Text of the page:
When you ‘wear’ powerful stories, you shine the spotlight on important tales — of people and the society — adding to the warp and weave of the world that you live in. That’s what The Theyyam Project does. It hoists a garment into a story.

The Theyyam project draws inspiration from the colourful and elaborate theyyam costumes — large head gears, breastplates, armulets and skirts. Most of the theyyam costumes are made out of coconut fronds. White, red and black are the dominant colours. It also involves elaborate face painting with intricate designs.

It was Rasmi’s photographer friend Pepita Seth (who has been working with Theyyam artists for more than eight years) who encouraged Rasmi to translate her love for the Theyyam into stories in fabric. “She took us through her brilliant photographs of different kinds of ceremonial Theyyams to see if something would pop,” recalls Rasmi, who found a common leitmotif in the various Theyyams – “applique work in black and blood red.” Pepita introduced Rasmi to theyyam artists. “I assumed that there would be a few specialized tailors doing this work and maybe we could employ them during the Theyyam-off season or better still get them to shift to our design studio temporarily so we could look at experimenting with the original,” Rasmi says. But she was in for a shock when she met Lakshmanan Peruvannan, a leading Theyyam artist. “I learnt that the artists themselves made their costumes – from the wooden bust to the elaborate head gear to the ceremonial robes. They make it from scratch. We were stumped at this point and also slightly ashamed that we knew so little about the lives of these artists.”

For The Theyyam Project Rasmi has collaborated exclusively with the Theyyam artists. Seamstress is known for their western silhouettes in traditional fabrics. But for The Theyyam Project, Rasmi couldn’t think “western”. “The art form is such,” she says. “Also, traditional clothing can take a lot more drama than its crisp Western counterpart.” And Theyyam is all about drama. Yet, Rasmi avoided the ‘elaborate styles’ that is usually associated with traditional garments. Instead the collection showcases austere pattern. But the fiery colours and the appliqueing bring on the drama. For example, there’s the Kalimannu Theyyam Kurta – in rich earthy brown colour and a high collar made of applique work patch (striking orange and red strips against tiny dull grey and earthy brown flags edged with circus stripes). It is inspired by the intricate face-painting of a Theyyam artist – a ritual in itself.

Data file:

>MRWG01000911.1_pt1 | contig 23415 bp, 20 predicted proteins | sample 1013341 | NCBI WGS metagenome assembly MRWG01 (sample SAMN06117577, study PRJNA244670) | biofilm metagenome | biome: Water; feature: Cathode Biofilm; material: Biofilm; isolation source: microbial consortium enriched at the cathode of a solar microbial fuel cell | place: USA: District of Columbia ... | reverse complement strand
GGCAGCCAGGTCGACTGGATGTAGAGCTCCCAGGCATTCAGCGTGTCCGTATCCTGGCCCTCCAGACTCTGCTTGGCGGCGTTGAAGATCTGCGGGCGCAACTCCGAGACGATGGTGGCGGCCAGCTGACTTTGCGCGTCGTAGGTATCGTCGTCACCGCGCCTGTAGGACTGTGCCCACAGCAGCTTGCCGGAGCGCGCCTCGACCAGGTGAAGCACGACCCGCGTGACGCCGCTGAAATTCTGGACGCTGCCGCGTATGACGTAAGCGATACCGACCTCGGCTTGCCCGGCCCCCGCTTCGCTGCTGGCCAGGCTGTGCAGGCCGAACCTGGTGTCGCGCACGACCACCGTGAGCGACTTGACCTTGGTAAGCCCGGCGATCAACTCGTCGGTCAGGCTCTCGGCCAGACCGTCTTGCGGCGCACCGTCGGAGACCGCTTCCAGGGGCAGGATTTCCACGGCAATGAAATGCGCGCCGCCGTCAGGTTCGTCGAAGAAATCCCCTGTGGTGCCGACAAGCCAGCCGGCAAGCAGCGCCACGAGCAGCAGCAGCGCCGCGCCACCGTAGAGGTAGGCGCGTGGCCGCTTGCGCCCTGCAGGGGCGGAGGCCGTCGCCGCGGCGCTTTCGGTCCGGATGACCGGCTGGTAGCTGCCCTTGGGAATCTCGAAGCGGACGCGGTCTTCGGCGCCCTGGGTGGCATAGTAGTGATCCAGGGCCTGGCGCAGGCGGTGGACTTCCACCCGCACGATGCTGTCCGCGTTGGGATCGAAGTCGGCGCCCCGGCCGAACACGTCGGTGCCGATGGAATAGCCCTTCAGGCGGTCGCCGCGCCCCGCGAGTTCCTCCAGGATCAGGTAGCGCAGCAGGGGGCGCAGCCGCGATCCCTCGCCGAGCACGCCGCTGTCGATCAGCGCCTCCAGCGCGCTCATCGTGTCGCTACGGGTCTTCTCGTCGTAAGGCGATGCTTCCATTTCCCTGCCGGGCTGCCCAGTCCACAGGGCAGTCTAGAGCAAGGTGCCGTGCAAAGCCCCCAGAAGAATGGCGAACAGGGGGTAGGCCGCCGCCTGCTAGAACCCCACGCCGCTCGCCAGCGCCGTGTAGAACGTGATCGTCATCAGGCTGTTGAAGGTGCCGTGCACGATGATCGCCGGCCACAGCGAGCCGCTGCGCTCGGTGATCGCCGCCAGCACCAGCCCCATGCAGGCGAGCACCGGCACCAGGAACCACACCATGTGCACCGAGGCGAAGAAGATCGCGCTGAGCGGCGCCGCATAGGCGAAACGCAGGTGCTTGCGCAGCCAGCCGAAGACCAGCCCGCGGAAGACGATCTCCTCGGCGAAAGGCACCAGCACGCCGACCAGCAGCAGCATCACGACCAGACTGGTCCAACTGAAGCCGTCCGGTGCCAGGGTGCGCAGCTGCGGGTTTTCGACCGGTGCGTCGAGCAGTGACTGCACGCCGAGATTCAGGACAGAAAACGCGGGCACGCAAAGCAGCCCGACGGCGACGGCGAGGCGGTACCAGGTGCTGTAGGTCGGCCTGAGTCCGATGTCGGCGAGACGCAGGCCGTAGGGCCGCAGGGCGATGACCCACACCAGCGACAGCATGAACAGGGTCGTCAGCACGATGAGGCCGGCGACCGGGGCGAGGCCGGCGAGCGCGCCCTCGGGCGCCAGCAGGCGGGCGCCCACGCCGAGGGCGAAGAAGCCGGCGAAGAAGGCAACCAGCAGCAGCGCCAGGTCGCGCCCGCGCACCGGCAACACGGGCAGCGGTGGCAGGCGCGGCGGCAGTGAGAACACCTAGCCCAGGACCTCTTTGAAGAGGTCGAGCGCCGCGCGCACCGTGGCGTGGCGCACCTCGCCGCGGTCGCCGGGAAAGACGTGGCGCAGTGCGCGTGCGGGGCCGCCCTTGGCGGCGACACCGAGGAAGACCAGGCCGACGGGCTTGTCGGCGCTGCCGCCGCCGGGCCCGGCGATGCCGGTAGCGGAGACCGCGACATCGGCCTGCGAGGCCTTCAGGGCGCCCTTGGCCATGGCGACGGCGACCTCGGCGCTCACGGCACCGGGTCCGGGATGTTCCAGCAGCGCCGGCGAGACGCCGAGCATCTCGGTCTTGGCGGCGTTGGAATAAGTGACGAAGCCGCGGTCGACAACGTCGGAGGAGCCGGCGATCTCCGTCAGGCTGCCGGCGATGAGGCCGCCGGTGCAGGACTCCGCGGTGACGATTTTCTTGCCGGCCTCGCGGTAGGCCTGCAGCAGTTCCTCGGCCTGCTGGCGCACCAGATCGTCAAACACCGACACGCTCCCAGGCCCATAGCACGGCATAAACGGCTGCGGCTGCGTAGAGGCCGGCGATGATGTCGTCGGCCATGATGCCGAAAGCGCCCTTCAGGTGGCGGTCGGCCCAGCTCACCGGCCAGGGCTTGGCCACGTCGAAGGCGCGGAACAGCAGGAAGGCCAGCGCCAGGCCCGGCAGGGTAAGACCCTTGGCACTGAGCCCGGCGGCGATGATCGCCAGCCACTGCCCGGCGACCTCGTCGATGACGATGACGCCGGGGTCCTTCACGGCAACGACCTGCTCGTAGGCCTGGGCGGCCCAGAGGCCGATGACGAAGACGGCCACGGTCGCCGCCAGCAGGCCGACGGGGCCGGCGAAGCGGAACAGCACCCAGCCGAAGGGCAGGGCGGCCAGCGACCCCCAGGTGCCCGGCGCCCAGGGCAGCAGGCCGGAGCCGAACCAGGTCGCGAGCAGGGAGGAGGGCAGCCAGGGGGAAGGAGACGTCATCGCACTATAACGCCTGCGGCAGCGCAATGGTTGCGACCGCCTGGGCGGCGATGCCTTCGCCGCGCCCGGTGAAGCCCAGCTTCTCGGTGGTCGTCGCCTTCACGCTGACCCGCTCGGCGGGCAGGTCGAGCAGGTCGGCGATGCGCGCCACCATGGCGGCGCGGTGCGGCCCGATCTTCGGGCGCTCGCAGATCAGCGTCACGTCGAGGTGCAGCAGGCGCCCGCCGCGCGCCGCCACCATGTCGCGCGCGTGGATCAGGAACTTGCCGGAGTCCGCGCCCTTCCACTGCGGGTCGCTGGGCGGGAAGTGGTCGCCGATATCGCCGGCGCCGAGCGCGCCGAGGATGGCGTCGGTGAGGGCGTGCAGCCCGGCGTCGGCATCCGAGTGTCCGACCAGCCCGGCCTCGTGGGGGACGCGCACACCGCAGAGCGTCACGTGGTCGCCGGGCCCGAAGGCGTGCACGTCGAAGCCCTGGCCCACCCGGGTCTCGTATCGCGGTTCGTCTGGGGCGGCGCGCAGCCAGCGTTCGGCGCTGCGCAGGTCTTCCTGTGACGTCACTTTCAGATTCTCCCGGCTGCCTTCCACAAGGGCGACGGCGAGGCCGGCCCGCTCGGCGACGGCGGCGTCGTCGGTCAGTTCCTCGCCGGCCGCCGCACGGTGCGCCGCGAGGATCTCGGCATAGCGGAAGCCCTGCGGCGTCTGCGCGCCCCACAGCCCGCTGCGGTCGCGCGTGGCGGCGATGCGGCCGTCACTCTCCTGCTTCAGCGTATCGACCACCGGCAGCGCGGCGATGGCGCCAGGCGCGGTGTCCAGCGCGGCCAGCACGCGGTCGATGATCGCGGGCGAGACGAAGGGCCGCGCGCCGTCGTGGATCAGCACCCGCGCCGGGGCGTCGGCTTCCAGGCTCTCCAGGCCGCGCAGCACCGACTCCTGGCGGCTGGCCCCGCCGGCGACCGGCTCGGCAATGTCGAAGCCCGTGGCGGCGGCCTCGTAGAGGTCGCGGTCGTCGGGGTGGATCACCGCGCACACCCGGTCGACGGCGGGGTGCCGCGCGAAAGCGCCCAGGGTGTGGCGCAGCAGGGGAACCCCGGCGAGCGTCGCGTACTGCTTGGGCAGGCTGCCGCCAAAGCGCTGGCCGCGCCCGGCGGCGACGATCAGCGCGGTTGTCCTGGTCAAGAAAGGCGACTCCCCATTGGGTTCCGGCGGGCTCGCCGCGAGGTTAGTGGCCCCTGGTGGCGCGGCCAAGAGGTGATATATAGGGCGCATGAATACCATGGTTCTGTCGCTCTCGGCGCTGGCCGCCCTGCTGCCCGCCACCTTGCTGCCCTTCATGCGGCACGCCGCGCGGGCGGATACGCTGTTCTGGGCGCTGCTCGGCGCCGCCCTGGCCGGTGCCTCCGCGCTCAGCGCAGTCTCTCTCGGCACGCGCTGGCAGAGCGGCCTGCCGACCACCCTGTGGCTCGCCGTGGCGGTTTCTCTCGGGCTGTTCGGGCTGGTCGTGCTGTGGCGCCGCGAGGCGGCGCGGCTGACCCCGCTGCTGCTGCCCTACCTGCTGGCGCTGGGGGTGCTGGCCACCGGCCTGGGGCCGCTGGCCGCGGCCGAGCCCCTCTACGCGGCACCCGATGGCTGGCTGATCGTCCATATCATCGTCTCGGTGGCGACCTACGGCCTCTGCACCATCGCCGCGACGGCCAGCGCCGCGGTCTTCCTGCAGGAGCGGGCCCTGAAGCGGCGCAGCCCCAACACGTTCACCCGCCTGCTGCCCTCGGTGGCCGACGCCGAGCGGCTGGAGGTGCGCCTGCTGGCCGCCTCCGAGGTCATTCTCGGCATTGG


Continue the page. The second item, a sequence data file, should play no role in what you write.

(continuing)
As a mark of respect to the “divine” art form and to avoid backlash from purists, Seamstress decided to design only upper-body garments for the collection. So you will find tunics and kurtas, but no skirts or trousers. Nevertheless The Theyyam Project collection tells the story of the ancient art form in an undoubtedly powerful manner. And Rasmi makes it a point to regale each and every customer with the Theyyam stories. Now, to answer the original question: Can you wear a story? Yes, you can and you should.


All images courtesy: Seamstress

Leave A Comment

This site uses Akismet to reduce spam. Learn how your comment data is processed.